As I predicted, my nephew’s glasses didn’t last for long. My husband went to sit on the couch one evening when there was a resounding snap. He reached beneath him and pulled out my nephew’s glasses, which had shattered down the middle completely. I called my nephew over from the dishwasher and gave him a real talking to. I forced him to sellotape his glasses back together, and ordered him to complete an extra hour of chores every day — in addition to the three hours he is already completing.
However, later that evening a letter arrived on our doorstep. Written in the same loopy scrawl as the letter that had originally been tucked in my nephew’s blankets, it ordered us to take him to the best optometrist Cheltenham currently has. The envelope even came with enough cash to fund the visit. But that was where I drew the line. My family was a well-to-do family. A normal, regular family. A good family. We didn’t take well to threats, especially not those coming from someone claiming to be the headmaster of some far-away school. I ripped the letter to shreds, fed the cash to the fire, and ushered my nephew back into his cupboard alongside his broken glasses.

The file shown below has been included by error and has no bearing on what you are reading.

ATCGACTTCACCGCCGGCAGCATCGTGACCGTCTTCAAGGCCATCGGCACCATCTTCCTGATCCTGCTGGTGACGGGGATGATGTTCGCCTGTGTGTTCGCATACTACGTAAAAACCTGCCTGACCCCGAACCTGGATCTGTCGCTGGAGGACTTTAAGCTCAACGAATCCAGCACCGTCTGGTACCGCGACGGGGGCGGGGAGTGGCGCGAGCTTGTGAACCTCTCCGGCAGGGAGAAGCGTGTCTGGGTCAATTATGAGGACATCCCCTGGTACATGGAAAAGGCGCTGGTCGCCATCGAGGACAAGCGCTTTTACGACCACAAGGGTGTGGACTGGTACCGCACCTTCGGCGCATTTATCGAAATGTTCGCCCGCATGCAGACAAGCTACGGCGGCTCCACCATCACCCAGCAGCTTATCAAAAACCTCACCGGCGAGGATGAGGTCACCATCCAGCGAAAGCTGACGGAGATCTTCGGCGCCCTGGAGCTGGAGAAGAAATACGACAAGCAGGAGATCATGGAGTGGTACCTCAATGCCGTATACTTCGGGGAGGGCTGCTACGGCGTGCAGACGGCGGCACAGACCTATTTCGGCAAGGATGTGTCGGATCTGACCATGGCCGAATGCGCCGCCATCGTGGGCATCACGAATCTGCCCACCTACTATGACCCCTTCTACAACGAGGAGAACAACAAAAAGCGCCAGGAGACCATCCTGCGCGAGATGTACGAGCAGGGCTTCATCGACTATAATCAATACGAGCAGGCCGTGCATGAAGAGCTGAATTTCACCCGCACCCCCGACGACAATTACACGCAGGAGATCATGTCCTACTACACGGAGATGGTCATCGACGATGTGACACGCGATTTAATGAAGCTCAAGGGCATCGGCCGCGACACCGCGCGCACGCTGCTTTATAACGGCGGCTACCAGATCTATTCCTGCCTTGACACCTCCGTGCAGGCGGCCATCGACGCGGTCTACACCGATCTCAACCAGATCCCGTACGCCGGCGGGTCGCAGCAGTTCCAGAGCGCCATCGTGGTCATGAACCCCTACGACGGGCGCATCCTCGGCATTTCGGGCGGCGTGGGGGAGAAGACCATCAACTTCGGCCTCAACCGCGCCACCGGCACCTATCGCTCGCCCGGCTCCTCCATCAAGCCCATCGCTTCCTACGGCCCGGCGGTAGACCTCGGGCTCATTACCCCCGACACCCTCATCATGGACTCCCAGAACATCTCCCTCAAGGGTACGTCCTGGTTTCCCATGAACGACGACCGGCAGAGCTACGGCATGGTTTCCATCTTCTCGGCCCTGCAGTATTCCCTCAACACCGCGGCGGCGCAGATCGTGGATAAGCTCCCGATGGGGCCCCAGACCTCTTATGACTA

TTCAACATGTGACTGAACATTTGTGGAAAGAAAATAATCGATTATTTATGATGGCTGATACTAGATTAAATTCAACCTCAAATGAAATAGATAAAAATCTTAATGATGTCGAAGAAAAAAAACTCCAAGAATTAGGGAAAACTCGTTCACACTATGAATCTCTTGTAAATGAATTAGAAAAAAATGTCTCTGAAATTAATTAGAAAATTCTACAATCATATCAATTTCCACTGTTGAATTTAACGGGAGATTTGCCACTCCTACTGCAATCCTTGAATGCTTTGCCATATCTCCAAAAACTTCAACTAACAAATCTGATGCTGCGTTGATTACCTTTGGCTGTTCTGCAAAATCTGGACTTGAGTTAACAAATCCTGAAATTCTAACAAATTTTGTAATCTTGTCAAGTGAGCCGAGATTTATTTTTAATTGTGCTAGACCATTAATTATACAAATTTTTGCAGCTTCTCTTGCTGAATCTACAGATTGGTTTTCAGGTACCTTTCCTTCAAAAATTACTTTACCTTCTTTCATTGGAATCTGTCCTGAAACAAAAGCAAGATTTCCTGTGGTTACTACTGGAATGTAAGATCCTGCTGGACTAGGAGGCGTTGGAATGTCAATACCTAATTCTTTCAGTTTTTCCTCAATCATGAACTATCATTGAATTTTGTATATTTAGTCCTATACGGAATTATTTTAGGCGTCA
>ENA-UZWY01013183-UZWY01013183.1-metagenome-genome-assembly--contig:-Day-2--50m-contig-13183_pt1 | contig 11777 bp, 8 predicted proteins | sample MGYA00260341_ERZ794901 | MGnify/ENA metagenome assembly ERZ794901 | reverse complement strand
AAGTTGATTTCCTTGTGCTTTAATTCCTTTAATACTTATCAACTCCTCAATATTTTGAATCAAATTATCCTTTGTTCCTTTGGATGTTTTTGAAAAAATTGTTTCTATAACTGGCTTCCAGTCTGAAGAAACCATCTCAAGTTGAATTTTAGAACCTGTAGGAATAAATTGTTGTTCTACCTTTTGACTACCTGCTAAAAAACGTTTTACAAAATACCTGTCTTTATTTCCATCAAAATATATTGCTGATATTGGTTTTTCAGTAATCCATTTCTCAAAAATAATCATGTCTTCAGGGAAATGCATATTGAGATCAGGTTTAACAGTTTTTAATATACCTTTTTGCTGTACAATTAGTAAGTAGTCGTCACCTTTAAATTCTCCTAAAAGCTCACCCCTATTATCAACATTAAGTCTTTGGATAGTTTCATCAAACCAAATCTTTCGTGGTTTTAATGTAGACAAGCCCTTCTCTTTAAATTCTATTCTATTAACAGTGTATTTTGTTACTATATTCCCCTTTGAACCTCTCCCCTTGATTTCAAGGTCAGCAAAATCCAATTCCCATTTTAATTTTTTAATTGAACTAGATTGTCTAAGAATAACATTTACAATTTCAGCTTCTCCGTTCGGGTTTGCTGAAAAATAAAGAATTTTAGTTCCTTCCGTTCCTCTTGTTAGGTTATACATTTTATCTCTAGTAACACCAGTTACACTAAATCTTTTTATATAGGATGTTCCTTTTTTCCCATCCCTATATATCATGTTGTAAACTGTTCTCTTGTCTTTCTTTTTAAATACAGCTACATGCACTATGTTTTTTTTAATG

I made a promise to myself not to take him for another kid’s eye test — no matter what. But every day I refused, strange things started happening. Dozens of owls flocked to our house and perched on the street lamps and above the gables. A cat began following me every time I left the house to run errands. My roast chicken erupted into flames while sitting on the kitchen bench, and the taps in my bathroom started spewing black, frothy water. If this was that bizarre man trying to convince us to take my nephew to get some new frames, it wouldn’t work. I was determined to outlast him.